It’s All About the Benjamins

by CC August 4, 2011 10:44 am • Commentary

Some interesting moves in global currencies today as several players around the world have made interventionist moves. First, the Swiss:

The Swiss National Bank took the market by surprise by announcing what amounts to another version of quantitative easing.  Its first attempt was via foreign bond purchases and sales of Swiss franc for euro and dollars.  It failed miserably and leaving the august institution with significant paper losses.

This new attempt includes: 1) a formal adoption of a near-zero interest rate policy, 2) a cessation of renewing maturing repos and SNB bills, while actively repurchasing bills, to achieve 3) a substantial increase in sight deposits to CHF80 bln from CHF30 bln.  In June, repos and bills outstanding stood near CHF25 bln and CHF107 bln respectively.  This leaves it plenty of room, if needed to overshoot its CHF80 bln to the upside, indicating some ability to scale today’s policy response to what by all metrics is a terribly over-valued Swiss franc.

Alot of currency traders yesterday figured that this move by the Swiss could force the Bank of Japan into a similar move, ant today it did:

The yen dropped by the most since October 2008 against the dollar after Japan sold its currency to stem gains that threaten the nation’s economic recovery.

The yen’s intraday decline surpassed the 3.93 percent drop at the previous intervention on March 18. The Bank of Japan followed its Swiss counterpart in easing monetary policy, with Finance Minister Yoshihiko Noda saying the action was unilateral. Group of Seven nations jointly sold the yen in March. The euro weakened against the dollar after European Central Bank President Jean-Claude Trichet said policy makers will conduct a special liquidity operation to counter tensions in the region’s financial markets.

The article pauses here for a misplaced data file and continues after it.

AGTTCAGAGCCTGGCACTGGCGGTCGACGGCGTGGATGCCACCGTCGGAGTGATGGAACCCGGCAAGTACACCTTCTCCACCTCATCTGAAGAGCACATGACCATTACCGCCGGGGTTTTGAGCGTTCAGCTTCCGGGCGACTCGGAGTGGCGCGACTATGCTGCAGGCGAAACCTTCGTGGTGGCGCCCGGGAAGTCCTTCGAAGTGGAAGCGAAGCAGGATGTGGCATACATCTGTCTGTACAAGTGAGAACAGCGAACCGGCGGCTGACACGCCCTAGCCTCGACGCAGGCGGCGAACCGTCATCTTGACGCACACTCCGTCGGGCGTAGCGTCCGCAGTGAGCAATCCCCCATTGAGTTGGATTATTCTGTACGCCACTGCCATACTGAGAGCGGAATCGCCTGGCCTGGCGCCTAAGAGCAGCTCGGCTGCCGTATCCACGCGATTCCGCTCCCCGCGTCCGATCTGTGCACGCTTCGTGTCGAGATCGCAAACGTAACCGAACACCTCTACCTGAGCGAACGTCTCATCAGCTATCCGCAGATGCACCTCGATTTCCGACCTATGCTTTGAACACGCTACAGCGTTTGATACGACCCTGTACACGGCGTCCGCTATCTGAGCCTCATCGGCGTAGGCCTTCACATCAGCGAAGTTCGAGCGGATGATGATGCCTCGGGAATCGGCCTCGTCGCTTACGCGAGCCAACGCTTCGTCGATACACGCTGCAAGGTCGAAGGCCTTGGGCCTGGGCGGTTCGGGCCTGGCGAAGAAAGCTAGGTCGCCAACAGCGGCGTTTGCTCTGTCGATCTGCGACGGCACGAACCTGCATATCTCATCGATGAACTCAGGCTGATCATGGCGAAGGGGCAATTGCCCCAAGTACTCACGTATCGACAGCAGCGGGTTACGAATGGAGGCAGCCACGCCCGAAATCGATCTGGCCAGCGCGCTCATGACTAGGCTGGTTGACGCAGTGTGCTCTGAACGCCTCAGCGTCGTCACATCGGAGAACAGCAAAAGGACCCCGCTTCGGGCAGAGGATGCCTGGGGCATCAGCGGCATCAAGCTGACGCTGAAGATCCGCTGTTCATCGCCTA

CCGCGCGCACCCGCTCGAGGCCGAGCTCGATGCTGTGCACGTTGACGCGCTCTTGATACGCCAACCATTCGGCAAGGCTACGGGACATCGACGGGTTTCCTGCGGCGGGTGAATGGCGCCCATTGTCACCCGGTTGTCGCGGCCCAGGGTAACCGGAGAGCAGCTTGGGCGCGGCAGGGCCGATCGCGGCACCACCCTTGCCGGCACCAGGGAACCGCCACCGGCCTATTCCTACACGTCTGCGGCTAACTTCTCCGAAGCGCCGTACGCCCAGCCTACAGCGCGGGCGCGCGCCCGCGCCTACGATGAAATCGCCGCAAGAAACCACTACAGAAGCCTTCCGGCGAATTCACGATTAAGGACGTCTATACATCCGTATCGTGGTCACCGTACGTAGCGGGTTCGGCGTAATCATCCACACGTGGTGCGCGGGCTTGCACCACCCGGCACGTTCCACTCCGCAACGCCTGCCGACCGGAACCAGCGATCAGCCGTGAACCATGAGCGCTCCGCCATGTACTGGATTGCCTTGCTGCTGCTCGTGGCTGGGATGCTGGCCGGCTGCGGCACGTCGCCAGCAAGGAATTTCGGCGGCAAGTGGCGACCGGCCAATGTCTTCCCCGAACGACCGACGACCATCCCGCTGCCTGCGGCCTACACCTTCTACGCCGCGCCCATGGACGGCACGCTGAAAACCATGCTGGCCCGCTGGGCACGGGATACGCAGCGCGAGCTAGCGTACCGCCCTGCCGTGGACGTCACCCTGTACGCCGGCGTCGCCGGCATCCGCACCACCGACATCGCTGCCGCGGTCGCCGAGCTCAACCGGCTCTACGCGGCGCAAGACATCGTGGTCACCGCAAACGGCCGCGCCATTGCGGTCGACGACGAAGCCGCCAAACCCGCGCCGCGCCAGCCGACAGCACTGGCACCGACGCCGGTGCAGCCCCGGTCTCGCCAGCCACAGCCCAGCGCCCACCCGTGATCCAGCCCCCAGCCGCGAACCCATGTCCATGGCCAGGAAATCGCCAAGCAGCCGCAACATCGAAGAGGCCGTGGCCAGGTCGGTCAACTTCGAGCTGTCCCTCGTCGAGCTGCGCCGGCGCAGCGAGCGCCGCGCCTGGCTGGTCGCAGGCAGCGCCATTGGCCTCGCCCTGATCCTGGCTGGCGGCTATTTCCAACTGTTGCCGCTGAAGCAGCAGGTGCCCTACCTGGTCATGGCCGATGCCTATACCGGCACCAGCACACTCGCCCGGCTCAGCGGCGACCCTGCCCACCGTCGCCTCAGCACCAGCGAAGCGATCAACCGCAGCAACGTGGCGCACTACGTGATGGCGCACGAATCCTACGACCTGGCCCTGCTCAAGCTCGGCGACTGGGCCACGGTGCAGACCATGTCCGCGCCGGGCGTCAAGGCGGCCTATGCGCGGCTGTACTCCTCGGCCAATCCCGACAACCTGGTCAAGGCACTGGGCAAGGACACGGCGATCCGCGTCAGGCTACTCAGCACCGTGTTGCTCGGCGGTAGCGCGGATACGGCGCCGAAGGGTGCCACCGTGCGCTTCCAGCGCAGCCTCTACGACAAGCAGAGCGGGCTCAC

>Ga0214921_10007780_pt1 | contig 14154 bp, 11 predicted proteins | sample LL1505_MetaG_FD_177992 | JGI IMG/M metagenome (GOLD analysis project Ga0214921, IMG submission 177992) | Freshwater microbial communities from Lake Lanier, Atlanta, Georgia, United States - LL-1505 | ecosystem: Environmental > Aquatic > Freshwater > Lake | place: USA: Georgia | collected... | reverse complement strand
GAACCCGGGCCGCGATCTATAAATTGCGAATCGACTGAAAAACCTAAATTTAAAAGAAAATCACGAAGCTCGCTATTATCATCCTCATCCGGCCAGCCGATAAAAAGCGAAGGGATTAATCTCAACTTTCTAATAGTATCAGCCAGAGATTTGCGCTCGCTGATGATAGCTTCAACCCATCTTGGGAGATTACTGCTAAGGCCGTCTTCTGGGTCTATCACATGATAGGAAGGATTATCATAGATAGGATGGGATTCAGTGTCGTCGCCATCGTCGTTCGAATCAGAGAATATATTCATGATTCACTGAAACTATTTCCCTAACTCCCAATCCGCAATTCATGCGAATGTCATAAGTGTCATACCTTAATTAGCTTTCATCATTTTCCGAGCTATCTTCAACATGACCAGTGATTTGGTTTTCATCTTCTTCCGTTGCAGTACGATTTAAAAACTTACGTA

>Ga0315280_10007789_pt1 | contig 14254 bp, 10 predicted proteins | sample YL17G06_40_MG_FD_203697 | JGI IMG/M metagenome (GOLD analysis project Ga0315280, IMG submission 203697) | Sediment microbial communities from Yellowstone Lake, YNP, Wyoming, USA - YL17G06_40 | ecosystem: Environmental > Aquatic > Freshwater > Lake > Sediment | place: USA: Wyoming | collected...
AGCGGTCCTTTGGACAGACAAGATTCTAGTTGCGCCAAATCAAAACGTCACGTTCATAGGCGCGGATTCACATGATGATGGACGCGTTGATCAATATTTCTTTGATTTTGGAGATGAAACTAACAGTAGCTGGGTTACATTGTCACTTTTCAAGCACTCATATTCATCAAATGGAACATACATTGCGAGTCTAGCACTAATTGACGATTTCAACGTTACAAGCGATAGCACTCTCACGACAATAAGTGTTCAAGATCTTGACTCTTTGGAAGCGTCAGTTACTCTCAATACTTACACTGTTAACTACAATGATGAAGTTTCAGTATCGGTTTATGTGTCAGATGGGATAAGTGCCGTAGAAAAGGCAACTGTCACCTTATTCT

So what does this mean for the dollar? Near term this is positive for the dollar’s relative strength. The dollar is moving higher against those currencies today:




This plays out well for the FXE trade mentioned on the site. The thing to watch out for, and possibly the reason why FXE hasn’t completely broken down by now is the thinking that the economic weakness in the US as shown by recent data may force the Fed to act again. A QE 3 move.

The Fed meets August 9th, and any move by them could be telegraphed on or before that date.

Dan’s FXE Trade Management: As for managing this trade, with the stock through the strike that I am long we will need some time for this to play out and settle in somewhere between 142 and 140.  If this happens in the next couple days before the FOMC meeting I will likely take what profits I have and move on as the risk to a bounce in the Euro vs the Dollar outweigh the potential to realize the maximum potential of the fly.